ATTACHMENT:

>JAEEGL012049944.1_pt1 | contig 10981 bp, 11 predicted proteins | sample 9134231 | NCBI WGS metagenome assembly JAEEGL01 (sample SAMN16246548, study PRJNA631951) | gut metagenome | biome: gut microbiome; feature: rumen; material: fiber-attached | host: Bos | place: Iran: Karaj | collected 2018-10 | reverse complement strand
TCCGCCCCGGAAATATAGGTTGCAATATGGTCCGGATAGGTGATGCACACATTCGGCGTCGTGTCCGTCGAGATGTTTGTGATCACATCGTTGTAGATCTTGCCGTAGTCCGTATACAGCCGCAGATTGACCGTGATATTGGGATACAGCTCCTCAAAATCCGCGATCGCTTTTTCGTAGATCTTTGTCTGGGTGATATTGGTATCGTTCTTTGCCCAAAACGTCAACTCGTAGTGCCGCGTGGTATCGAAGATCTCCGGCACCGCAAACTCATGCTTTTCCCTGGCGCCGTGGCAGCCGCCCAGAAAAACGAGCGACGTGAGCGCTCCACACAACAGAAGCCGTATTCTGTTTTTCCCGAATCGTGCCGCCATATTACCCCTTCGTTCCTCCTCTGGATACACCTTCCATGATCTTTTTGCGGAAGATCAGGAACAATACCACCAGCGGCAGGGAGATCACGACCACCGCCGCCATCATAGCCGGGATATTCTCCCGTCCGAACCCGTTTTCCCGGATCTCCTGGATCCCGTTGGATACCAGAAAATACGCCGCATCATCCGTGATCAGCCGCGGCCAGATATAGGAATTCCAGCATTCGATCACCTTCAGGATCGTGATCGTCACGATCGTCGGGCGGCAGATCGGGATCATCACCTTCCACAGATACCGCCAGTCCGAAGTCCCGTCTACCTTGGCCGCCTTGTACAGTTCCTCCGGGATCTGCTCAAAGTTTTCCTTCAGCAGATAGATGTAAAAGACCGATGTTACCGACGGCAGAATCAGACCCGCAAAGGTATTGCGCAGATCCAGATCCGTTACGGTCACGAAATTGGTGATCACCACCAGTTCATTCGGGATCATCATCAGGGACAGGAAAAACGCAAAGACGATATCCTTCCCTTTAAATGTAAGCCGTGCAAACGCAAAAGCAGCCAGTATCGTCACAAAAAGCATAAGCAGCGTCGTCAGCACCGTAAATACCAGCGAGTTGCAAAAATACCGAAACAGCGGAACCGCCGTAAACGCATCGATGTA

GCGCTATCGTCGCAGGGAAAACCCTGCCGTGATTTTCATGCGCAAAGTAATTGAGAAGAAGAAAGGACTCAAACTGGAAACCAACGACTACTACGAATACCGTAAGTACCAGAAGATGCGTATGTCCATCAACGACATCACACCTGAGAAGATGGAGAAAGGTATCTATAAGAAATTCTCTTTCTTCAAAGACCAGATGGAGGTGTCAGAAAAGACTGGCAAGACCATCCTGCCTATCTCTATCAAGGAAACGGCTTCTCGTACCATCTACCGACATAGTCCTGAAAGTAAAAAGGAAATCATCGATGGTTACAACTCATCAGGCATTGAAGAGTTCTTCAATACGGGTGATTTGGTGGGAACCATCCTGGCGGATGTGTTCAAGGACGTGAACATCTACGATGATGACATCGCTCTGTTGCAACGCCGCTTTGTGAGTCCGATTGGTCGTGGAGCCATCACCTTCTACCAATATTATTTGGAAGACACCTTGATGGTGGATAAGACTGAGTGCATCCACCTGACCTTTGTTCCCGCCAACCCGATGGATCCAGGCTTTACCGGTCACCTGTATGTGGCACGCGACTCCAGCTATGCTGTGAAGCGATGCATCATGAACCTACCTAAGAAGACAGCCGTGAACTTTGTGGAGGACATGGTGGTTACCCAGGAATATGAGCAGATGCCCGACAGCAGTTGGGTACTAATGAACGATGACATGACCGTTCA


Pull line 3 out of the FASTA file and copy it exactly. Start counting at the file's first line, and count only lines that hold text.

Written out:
GCGCTATCGTCGCAGGGAAAACCCTGCCGTGATTTTCATGCGCAAAGTAATTGAGAAGAAGAAAGGACTCAAACTGGAAACCAACGACTACTACGAATACCGTAAGTACCAGAAGATGCGTATGTCCATCAACGACATCACACCTGAGAAGATGGAGAAAGGTATCTATAAGAAATTCTCTTTCTTCAAAGACCAGATGGAGGTGTCAGAAAAGACTGGCAAGACCATCCTGCCTATCTCTATCAAGGAAACGGCTTCTCGTACCATCTACCGACATAGTCCTGAAAGTAAAAAGGAAATCATCGATGGTTACAACTCATCAGGCATTGAAGAGTTCTTCAATACGGGTGATTTGGTGGGAACCATCCTGGCGGATGTGTTCAAGGACGTGAACATCTACGATGATGACATCGCTCTGTTGCAACGCCGCTTTGTGAGTCCGATTGGTCGTGGAGCCATCACCTTCTACCAATATTATTTGGAAGACACCTTGATGGTGGATAAGACTGAGTGCATCCACCTGACCTTTGTTCCCGCCAACCCGATGGATCCAGGCTTTACCGGTCACCTGTATGTGGCACGCGACTCCAGCTATGCTGTGAAGCGATGCATCATGAACCTACCTAAGAAGACAGCCGTGAACTTTGTGGAGGACATGGTGGTTACCCAGGAATATGAGCAGATGCCCGACAGCAGTTGGGTACTAATGAACGATGACATGACCGTTCA